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Central bank continues to inject liquidity into market

Updated: Nov 16,2017 10:46 AM     Xinhua

BEIJING — China’s central bank conducted net cash injections into the market on Nov 16 for the fourth straight day this week to ease liquidity strain.

The People’s Bank of China (PBOC) conducted 330 billion yuan (about $50 billion) of reverse repos on Nov 16, pumping a net 310 billion yuan into the market as 20 billion yuan of reverse repos matured.

A reverse repo is a process by which the central bank purchases securities from commercial banks through bidding, with an agreement to sell them back in the future.

On Nov 16, the PBOC conducted 160 billion yuan of seven-day reverse repos priced to yield 2.45 percent, 140 billion yuan of 14-day contracts with a yield of 2.6 percent, and 30 billion yuan of 63-day contracts with a yield of 2.9 percent.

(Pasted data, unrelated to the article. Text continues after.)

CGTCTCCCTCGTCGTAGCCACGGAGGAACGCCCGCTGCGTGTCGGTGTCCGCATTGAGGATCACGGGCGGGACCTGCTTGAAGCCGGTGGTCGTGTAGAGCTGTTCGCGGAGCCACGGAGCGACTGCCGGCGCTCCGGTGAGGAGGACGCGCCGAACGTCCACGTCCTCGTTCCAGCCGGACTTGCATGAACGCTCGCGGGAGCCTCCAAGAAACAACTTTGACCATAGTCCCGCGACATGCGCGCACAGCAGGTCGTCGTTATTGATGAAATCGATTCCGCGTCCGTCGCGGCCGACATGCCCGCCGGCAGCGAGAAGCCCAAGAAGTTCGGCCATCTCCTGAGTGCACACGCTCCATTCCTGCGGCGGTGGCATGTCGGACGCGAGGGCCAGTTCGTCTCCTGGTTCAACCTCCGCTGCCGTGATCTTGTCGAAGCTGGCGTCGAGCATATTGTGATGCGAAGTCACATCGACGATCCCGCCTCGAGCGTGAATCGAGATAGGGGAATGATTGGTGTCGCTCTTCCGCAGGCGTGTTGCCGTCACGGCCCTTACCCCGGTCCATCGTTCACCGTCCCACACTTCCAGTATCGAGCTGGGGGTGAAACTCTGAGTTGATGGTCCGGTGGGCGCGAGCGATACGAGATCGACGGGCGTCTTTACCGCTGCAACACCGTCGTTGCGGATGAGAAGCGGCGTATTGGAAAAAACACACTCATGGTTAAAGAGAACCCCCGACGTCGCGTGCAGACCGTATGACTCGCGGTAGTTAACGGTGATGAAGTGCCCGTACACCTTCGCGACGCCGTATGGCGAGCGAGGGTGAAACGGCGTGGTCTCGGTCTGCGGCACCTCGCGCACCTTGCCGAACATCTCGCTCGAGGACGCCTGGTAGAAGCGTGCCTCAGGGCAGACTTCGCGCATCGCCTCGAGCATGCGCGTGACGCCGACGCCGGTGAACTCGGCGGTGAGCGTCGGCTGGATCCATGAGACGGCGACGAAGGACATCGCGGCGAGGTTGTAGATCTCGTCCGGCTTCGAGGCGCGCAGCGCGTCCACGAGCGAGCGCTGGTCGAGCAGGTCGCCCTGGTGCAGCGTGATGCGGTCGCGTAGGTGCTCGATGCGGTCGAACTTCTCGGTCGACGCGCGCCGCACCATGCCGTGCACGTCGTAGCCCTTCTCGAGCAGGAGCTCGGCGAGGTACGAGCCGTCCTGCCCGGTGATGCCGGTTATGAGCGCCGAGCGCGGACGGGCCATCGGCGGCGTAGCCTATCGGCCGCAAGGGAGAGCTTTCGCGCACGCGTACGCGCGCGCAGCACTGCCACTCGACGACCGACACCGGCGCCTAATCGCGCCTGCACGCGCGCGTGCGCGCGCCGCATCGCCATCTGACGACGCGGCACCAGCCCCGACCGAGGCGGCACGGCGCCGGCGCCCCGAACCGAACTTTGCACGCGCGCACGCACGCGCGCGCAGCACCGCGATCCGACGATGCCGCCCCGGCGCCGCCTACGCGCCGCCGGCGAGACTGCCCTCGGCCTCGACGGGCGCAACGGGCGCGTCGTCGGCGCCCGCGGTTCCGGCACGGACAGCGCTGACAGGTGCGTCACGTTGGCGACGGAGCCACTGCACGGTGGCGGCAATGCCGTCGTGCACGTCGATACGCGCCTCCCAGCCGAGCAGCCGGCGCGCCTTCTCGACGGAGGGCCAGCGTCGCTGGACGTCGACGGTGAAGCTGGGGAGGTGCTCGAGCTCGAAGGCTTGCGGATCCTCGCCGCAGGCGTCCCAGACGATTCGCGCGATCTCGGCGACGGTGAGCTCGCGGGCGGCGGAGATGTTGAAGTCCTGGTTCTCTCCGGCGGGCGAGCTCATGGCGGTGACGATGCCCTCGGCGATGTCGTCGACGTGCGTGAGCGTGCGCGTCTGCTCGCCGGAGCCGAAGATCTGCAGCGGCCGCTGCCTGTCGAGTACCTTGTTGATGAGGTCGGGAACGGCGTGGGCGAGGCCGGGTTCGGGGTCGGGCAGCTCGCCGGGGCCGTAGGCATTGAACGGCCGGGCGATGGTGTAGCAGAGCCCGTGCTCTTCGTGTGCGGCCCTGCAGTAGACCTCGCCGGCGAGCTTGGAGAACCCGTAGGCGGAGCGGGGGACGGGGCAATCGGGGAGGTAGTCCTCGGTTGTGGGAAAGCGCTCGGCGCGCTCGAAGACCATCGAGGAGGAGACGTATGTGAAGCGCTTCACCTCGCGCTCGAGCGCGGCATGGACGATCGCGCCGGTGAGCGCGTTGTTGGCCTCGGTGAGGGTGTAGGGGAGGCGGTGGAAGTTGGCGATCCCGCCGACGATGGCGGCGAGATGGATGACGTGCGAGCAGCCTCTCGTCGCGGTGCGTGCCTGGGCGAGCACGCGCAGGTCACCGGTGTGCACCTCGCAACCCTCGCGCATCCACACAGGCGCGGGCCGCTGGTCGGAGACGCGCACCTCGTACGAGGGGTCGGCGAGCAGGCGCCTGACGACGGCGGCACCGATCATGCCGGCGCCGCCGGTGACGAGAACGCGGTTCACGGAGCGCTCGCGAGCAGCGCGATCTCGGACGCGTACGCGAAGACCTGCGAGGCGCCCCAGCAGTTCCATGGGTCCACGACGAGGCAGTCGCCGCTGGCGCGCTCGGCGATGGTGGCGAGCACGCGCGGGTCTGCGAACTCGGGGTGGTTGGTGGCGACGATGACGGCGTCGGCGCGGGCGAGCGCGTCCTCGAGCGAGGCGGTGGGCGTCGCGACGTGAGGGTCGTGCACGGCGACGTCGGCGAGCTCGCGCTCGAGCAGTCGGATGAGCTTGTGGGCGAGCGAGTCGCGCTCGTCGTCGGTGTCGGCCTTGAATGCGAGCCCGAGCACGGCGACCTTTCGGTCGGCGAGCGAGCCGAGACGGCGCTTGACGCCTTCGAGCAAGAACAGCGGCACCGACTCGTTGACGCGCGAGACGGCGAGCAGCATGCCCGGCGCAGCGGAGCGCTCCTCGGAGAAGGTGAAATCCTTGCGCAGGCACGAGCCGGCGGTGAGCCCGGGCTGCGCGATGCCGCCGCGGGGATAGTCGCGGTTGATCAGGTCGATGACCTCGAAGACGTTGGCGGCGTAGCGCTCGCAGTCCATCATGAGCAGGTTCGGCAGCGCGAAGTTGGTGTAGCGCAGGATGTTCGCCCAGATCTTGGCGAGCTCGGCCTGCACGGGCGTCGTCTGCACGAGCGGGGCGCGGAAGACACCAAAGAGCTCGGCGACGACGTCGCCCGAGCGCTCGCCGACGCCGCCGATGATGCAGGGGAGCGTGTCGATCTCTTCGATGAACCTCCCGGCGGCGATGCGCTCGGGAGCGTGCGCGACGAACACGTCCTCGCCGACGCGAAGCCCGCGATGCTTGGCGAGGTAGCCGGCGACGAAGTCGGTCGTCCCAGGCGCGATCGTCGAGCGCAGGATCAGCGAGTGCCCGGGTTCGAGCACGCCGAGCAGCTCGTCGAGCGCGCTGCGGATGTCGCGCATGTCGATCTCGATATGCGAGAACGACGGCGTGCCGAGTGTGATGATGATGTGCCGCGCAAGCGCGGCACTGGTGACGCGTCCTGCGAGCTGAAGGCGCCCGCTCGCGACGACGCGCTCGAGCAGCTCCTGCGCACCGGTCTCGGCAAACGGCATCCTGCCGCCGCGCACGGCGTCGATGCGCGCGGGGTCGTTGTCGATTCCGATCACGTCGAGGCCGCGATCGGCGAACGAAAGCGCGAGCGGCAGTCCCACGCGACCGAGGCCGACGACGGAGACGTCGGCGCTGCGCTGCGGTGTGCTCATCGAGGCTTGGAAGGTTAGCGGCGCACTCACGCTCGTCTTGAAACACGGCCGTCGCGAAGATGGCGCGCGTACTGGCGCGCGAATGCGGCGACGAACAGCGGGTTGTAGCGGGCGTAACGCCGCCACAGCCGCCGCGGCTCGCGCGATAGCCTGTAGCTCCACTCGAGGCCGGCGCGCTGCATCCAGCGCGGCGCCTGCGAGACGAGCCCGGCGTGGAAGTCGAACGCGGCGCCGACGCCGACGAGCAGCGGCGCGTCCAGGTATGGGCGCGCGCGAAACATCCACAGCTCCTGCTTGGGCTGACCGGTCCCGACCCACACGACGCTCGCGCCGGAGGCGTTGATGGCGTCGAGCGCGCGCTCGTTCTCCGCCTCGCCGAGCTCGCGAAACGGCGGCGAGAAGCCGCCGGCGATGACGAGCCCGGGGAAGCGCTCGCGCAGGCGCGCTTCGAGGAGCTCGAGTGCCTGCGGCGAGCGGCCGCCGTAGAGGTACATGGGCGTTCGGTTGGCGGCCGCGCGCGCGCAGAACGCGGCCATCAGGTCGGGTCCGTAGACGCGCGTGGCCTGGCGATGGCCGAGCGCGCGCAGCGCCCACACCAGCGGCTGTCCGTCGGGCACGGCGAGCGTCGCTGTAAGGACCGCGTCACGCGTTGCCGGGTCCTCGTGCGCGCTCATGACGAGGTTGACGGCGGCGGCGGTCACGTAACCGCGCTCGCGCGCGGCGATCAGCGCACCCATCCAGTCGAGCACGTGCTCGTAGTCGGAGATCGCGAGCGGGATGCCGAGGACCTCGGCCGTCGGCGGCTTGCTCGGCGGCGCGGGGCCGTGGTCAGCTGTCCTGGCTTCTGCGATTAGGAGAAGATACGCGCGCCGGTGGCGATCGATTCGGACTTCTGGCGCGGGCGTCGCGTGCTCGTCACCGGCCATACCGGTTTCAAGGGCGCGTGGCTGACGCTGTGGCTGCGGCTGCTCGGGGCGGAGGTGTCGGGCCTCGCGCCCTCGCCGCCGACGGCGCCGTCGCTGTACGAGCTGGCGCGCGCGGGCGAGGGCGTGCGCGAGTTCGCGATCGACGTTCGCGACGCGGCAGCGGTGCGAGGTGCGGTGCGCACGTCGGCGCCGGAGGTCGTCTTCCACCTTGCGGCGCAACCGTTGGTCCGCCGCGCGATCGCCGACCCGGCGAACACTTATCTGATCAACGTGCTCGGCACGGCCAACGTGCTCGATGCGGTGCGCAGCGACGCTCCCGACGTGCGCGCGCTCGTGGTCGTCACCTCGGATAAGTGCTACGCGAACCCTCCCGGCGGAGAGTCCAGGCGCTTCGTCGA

The operation on Nov 16 came after a net injection of 150 billion yuan on Nov 13, 140 billion yuan on Nov 14 and 220 billion yuan on Nov 15, as maturing reverse repos and tax payments put pressure on liquidity near the end of the year.

Following the injection, the overnight Shanghai Interbank Offered Rate (Shibor), which measures the cost at which banks lend to one another, dropped 0.6 basis points to 2.8 percent on Nov 16.

“The central bank’s open market operations are expected to stay neutral during the final quarter to ensure stable liquidity,” said JZ Securities analyst Deng Haiqing.

Deng said the chance of a credit crunch is quite slim and the liquidity strain will be eased next week.

The central bank has increasingly relied on open market operations for liquidity management, rather than cuts in interest rates or reserve requirement ratios.

On one hand, the central bank needs enough liquidity to maintain financial stability and support the rebounding economy; on the other, it cannot loosen the credit floodgates too much, or the deleveraging process will falter.

China set the tone of its 2017 monetary policy as prudent and neutral, keeping appropriate liquidity levels but avoiding excessive liquidity injections.